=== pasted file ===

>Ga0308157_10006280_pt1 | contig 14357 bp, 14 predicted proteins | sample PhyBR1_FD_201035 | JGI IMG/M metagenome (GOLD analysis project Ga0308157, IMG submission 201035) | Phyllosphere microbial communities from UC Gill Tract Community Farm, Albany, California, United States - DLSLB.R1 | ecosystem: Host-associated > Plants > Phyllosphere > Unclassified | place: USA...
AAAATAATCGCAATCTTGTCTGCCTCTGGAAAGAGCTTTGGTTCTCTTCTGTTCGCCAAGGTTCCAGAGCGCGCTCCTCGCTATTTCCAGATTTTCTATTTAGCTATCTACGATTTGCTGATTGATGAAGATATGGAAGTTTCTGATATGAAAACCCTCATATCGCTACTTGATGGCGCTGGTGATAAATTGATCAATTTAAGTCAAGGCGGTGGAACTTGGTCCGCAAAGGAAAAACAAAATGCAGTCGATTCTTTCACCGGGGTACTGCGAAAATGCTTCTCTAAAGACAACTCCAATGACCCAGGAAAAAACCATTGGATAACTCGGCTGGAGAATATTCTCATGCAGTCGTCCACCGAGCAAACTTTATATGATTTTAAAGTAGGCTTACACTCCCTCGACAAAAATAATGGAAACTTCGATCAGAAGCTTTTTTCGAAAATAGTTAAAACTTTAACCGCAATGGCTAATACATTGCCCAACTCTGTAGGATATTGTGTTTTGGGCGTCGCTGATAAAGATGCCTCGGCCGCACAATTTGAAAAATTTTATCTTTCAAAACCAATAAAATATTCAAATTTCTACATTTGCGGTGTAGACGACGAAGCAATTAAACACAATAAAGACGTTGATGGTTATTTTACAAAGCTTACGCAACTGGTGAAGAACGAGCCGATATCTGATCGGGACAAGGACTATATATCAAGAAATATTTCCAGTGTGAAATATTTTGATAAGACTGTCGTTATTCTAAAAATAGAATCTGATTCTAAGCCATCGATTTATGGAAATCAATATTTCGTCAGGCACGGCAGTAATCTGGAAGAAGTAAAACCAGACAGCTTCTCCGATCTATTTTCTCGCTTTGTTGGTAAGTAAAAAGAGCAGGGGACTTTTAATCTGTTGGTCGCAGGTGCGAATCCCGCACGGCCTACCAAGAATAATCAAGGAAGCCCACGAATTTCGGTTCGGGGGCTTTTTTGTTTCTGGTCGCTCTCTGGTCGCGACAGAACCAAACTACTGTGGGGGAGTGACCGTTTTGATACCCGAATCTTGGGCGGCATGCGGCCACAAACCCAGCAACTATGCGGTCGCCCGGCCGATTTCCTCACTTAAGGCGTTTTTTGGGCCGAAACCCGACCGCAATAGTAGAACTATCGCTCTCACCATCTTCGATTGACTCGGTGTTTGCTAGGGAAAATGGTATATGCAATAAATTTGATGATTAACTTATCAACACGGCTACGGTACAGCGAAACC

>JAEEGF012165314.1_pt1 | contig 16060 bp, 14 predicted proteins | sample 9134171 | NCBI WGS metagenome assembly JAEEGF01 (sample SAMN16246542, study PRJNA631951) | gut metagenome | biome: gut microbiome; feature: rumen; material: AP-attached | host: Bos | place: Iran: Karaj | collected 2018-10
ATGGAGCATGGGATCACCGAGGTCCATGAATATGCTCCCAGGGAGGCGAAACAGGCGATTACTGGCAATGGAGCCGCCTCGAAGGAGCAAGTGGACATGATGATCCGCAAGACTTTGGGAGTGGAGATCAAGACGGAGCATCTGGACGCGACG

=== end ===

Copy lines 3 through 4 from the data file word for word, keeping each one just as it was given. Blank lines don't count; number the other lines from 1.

>JAEEGF012165314.1_pt1 | contig 16060 bp, 14 predicted proteins | sample 9134171 | NCBI WGS metagenome assembly JAEEGF01 (sample SAMN16246542, study PRJNA631951) | gut metagenome | biome: gut microbiome; feature: rumen; material: AP-attached | host: Bos | place: Iran: Karaj | collected 2018-10
ATGGAGCATGGGATCACCGAGGTCCATGAATATGCTCCCAGGGAGGCGAAACAGGCGATTACTGGCAATGGAGCCGCCTCGAAGGAGCAAGTGGACATGATGATCCGCAAGACTTTGGGAGTGGAGATCAAGACGGAGCATCTGGACGCGACG